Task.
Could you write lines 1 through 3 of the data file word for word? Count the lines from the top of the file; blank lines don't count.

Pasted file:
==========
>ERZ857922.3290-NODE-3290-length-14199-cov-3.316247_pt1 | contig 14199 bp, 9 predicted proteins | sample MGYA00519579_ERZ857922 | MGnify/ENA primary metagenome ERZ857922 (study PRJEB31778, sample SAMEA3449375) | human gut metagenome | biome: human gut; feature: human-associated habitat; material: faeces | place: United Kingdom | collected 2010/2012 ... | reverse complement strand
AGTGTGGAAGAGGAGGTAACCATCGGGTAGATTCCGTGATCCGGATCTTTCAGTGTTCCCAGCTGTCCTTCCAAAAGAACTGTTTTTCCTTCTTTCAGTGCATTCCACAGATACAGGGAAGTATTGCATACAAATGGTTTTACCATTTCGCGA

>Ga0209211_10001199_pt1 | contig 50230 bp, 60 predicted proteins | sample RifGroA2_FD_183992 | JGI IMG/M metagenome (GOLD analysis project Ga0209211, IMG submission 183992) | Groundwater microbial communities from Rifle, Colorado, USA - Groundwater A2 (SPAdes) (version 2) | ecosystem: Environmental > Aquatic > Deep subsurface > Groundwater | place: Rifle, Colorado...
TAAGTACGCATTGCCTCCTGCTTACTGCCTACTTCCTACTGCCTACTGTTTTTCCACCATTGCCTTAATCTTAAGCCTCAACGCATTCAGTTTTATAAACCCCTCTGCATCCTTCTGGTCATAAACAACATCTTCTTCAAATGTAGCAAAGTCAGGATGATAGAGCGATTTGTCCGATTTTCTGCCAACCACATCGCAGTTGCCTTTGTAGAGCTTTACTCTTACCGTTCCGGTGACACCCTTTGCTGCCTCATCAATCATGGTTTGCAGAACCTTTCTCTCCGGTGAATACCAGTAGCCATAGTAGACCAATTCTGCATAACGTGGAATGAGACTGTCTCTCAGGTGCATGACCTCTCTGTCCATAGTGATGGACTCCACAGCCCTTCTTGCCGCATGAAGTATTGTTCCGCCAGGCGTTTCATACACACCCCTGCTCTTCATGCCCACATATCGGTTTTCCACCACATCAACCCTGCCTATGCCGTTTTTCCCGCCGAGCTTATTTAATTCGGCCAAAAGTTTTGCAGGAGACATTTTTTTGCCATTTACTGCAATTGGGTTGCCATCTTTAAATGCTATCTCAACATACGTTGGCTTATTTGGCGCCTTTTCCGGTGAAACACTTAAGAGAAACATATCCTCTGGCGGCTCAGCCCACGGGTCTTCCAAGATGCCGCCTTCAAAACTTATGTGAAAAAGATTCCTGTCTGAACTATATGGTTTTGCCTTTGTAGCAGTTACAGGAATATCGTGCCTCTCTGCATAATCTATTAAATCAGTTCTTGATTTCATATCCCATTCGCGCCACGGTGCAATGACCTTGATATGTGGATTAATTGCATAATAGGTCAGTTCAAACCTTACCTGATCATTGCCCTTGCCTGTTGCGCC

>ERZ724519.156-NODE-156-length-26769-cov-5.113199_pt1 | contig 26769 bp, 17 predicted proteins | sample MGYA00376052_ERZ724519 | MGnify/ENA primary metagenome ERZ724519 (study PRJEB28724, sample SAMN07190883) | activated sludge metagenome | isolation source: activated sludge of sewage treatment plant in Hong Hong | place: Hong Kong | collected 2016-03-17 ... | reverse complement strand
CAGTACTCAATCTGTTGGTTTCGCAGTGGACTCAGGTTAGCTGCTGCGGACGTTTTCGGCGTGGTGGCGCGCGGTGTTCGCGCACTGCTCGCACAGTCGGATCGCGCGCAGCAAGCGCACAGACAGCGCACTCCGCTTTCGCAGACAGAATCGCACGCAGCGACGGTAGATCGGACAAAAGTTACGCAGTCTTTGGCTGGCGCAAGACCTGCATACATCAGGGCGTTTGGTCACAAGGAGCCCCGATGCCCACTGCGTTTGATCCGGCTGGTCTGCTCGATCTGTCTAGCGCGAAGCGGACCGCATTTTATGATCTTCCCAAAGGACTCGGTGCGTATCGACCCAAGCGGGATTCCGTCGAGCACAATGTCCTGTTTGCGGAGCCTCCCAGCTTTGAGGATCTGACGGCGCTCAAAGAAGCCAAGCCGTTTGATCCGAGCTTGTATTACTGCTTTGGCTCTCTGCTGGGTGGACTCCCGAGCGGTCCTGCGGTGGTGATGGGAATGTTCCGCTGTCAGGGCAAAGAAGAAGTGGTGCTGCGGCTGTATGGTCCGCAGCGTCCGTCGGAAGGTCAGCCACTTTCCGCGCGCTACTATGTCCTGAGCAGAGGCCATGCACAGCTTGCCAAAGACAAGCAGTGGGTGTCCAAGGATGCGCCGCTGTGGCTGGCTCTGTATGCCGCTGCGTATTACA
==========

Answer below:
>ERZ857922.3290-NODE-3290-length-14199-cov-3.316247_pt1 | contig 14199 bp, 9 predicted proteins | sample MGYA00519579_ERZ857922 | MGnify/ENA primary metagenome ERZ857922 (study PRJEB31778, sample SAMEA3449375) | human gut metagenome | biome: human gut; feature: human-associated habitat; material: faeces | place: United Kingdom | collected 2010/2012 ... | reverse complement strand
AGTGTGGAAGAGGAGGTAACCATCGGGTAGATTCCGTGATCCGGATCTTTCAGTGTTCCCAGCTGTCCTTCCAAAAGAACTGTTTTTCCTTCTTTCAGTGCATTCCACAGATACAGGGAAGTATTGCATACAAATGGTTTTACCATTTCGCGA

>Ga0209211_10001199_pt1 | contig 50230 bp, 60 predicted proteins | sample RifGroA2_FD_183992 | JGI IMG/M metagenome (GOLD analysis project Ga0209211, IMG submission 183992) | Groundwater microbial communities from Rifle, Colorado, USA - Groundwater A2 (SPAdes) (version 2) | ecosystem: Environmental > Aquatic > Deep subsurface > Groundwater | place: Rifle, Colorado...